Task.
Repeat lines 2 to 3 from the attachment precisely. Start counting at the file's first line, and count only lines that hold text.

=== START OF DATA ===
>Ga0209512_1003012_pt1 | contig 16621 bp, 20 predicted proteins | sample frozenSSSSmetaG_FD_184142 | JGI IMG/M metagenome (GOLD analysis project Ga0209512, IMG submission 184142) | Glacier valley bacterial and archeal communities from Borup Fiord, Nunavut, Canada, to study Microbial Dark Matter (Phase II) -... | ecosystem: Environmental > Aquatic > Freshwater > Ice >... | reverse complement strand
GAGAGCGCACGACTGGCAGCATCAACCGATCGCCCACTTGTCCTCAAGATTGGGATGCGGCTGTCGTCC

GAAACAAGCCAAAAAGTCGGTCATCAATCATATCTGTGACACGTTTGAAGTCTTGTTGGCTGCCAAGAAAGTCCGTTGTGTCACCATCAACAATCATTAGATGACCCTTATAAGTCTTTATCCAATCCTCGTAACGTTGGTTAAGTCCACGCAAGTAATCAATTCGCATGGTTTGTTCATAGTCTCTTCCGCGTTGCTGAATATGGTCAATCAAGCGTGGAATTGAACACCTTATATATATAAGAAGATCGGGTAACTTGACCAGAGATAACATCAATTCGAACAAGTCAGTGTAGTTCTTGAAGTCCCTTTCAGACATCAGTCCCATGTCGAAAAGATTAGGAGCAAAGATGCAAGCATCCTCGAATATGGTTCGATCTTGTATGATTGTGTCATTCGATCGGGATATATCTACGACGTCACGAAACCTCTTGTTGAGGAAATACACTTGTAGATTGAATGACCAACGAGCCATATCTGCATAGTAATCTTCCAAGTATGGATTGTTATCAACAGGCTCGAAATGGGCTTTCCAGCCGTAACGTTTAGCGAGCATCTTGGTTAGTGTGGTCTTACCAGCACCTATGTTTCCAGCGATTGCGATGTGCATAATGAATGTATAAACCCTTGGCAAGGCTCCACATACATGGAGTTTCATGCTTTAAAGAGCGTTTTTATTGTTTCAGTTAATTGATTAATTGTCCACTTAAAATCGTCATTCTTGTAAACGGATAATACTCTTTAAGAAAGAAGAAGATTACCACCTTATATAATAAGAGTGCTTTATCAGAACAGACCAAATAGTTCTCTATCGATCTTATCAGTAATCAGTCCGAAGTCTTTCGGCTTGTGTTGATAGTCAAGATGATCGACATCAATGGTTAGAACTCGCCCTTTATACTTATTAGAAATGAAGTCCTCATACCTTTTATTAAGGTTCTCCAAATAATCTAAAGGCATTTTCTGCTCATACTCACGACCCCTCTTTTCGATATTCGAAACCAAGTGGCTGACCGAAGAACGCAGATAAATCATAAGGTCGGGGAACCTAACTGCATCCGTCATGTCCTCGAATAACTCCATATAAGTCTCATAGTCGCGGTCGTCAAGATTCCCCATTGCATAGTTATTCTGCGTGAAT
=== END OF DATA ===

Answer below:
GAGAGCGCACGACTGGCAGCATCAACCGATCGCCCACTTGTCCTCAAGATTGGGATGCGGCTGTCGTCC

GAAACAAGCCAAAAAGTCGGTCATCAATCATATCTGTGACACGTTTGAAGTCTTGTTGGCTGCCAAGAAAGTCCGTTGTGTCACCATCAACAATCATTAGATGACCCTTATAAGTCTTTATCCAATCCTCGTAACGTTGGTTAAGTCCACGCAAGTAATCAATTCGCATGGTTTGTTCATAGTCTCTTCCGCGTTGCTGAATATGGTCAATCAAGCGTGGAATTGAACACCTTATATATATAAGAAGATCGGGTAACTTGACCAGAGATAACATCAATTCGAACAAGTCAGTGTAGTTCTTGAAGTCCCTTTCAGACATCAGTCCCATGTCGAAAAGATTAGGAGCAAAGATGCAAGCATCCTCGAATATGGTTCGATCTTGTATGATTGTGTCATTCGATCGGGATATATCTACGACGTCACGAAACCTCTTGTTGAGGAAATACACTTGTAGATTGAATGACCAACGAGCCATATCTGCATAGTAATCTTCCAAGTATGGATTGTTATCAACAGGCTCGAAATGGGCTTTCCAGCCGTAACGTTTAGCGAGCATCTTGGTTAGTGTGGTCTTACCAGCACCTATGTTTCCAGCGATTGCGATGTGCATAATGAATGTATAAACCCTTGGCAAGGCTCCACATACATGGAGTTTCATGCTTTAAAGAGCGTTTTTATTGTTTCAGTTAATTGATTAATTGTCCACTTAAAATCGTCATTCTTGTAAACGGATAATACTCTTTAAGAAAGAAGAAGATTACCACCTTATATAATAAGAGTGCTTTATCAGAACAGACCAAATAGTTCTCTATCGATCTTATCAGTAATCAGTCCGAAGTCTTTCGGCTTGTGTTGATAGTCAAGATGATCGACATCAATGGTTAGAACTCGCCCTTTATACTTATTAGAAATGAAGTCCTCATACCTTTTATTAAGGTTCTCCAAATAATCTAAAGGCATTTTCTGCTCATACTCACGACCCCTCTTTTCGATATTCGAAACCAAGTGGCTGACCGAAGAACGCAGATAAATCATAAGGTCGGGGAACCTAACTGCATCCGTCATGTCCTCGAATAACTCCATATAAGTCTCATAGTCGCGGTCGTCAAGATTCCCCATTGCATAGTTATTCTGCGTGAAT